Marc Holliday, chief executive of SL Green Realty Corp, one of New York's largest office landlords, said tenants occupying hundreds of thousands of square feet have dangled the possibility of moving to the WTC as a fallback option during lease negotiations. Often it is just an idle threat, but occasionally it is more, he said.
NEGOTIATING FROM STRENGTH
Tenants are in a good negotiating position now because leasing in the city began to slow in the 2011 third quarter, according to Studley Inc, a brokerage that represents corporate tenants. In the 2012 second quarter, companies signed leases for 25 percent less office space than in the same quarter a year earlier.
With demand stalling, the overall Manhattan office vacancy rate in August was 9.3 percent, up from 9 percent in June, according to Cushman & Wakefield. The vacancy rate is down from a cyclical high of 11.6 percent in March 2010 but well above the cyclical low of 5.3 percent in June 2007. Lower vacancy rates allow landlords to jack up rents.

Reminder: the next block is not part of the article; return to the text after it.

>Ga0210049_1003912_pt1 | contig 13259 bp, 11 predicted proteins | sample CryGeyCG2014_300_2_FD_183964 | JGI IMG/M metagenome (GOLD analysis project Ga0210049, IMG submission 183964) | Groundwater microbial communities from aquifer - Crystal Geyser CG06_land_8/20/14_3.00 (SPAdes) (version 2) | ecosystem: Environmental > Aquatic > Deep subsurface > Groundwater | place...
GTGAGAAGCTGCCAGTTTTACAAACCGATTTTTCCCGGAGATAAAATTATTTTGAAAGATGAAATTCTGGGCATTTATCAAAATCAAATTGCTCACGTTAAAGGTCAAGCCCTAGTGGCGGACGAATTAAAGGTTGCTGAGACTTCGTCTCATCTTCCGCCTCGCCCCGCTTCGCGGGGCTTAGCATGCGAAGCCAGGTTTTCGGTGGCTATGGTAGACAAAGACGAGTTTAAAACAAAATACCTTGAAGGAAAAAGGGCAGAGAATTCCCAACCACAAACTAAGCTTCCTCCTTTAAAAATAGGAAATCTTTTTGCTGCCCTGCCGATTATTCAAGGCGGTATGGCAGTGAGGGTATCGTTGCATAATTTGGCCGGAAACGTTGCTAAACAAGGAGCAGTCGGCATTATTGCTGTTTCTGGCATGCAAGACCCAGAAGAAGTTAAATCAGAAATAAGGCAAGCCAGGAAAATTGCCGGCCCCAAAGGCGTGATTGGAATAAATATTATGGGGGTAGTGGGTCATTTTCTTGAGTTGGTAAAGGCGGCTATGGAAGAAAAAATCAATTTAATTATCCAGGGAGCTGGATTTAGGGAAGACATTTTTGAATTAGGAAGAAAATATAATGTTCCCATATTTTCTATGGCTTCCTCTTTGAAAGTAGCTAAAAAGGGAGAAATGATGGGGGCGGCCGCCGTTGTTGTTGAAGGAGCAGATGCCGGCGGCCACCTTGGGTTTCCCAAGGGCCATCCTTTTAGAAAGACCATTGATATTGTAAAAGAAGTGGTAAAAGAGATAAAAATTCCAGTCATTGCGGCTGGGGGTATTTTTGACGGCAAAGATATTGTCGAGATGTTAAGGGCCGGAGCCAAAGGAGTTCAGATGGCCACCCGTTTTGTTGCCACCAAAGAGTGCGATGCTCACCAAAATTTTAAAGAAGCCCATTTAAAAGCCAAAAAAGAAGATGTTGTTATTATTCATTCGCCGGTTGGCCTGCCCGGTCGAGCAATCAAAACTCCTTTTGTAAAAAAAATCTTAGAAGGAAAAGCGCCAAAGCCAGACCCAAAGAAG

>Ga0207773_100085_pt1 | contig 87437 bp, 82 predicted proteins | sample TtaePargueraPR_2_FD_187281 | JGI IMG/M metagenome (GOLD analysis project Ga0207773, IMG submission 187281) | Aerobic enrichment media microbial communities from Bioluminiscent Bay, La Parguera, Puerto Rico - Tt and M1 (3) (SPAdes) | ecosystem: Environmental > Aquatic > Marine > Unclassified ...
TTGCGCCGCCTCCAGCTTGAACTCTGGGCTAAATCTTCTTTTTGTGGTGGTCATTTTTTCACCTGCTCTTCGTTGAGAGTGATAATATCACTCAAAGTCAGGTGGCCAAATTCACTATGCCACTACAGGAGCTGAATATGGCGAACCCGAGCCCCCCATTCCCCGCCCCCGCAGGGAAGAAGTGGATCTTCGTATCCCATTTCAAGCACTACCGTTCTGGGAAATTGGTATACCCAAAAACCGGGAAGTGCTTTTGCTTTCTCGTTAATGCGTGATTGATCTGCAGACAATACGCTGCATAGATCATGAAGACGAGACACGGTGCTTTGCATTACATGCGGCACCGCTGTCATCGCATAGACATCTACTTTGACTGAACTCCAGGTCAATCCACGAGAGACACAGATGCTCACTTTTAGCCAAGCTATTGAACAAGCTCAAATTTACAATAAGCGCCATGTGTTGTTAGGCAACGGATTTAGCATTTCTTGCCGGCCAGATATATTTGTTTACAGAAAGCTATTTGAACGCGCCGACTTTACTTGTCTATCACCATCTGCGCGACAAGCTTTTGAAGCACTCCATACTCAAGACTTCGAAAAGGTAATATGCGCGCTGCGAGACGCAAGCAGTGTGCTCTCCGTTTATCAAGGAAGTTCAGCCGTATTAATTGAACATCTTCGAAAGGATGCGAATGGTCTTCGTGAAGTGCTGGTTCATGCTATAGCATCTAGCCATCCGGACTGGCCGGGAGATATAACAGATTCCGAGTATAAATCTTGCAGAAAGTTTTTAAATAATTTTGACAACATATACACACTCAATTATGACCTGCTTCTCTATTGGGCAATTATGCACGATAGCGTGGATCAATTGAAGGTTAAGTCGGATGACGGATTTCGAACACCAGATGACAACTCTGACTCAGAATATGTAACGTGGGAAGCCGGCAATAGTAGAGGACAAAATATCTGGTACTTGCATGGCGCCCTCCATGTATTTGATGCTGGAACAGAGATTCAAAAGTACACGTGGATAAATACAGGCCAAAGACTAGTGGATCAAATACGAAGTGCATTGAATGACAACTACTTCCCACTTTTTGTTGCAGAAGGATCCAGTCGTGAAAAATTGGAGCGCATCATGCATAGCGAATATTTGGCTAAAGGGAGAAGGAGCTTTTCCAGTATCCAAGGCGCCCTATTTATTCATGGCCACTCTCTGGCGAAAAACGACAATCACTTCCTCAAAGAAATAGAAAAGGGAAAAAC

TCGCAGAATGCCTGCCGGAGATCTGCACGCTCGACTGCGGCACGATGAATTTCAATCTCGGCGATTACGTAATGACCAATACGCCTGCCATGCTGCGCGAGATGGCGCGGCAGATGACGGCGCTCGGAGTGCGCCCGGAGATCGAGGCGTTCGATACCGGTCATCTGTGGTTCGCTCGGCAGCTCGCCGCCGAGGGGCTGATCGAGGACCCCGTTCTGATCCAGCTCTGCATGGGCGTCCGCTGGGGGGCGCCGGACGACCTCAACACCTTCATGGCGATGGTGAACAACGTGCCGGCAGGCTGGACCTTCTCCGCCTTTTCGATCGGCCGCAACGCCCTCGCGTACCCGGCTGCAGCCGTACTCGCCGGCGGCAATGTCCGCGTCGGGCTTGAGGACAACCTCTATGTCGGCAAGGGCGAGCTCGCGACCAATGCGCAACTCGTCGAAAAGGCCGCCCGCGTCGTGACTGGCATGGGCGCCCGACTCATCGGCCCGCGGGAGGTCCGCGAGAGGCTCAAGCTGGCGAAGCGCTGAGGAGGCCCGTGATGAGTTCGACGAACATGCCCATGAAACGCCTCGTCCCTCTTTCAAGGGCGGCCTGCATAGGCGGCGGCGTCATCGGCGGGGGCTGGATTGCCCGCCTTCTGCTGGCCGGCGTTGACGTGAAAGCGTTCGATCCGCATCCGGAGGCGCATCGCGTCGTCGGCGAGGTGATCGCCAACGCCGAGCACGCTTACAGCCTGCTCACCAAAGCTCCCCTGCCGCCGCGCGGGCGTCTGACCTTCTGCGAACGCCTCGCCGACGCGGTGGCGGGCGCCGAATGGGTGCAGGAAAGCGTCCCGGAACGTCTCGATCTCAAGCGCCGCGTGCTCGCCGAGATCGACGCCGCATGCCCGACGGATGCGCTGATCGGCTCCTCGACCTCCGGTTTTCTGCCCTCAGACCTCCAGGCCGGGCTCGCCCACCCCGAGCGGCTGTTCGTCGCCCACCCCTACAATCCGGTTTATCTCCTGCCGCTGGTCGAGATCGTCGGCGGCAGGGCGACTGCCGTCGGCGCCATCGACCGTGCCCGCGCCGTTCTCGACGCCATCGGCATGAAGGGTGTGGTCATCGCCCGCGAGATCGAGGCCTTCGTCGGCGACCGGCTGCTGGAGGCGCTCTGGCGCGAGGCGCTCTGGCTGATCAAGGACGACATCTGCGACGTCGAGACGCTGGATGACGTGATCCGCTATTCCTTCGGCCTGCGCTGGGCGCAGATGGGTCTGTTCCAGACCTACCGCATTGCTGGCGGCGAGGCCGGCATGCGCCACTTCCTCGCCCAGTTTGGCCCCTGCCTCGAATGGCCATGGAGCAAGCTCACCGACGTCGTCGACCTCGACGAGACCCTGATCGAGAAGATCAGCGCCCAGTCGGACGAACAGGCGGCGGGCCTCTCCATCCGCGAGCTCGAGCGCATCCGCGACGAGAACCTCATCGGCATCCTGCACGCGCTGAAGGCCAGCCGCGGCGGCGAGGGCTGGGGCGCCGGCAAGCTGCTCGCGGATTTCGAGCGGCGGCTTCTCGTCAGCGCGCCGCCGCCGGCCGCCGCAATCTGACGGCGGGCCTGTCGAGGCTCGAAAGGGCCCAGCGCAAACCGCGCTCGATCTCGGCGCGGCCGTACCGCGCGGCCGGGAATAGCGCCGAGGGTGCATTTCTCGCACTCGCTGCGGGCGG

Tenants seeking hundreds of thousands of square feet of office space -- just the type of tenant the WTC needs -- have been especially reluctant to make long-term decisions in light of the unclear direction U.S. tax and fiscal policies.
When the law firm Morrison & Foerster LLP needed more space and wanted to be in a brand new building, it briefly considered moving to the WTC.
But it was only a fleeting thought. Time spent shuttling between the WTC and Midtown clients would be too costly for attorneys who charge as much as $1,000 an hour.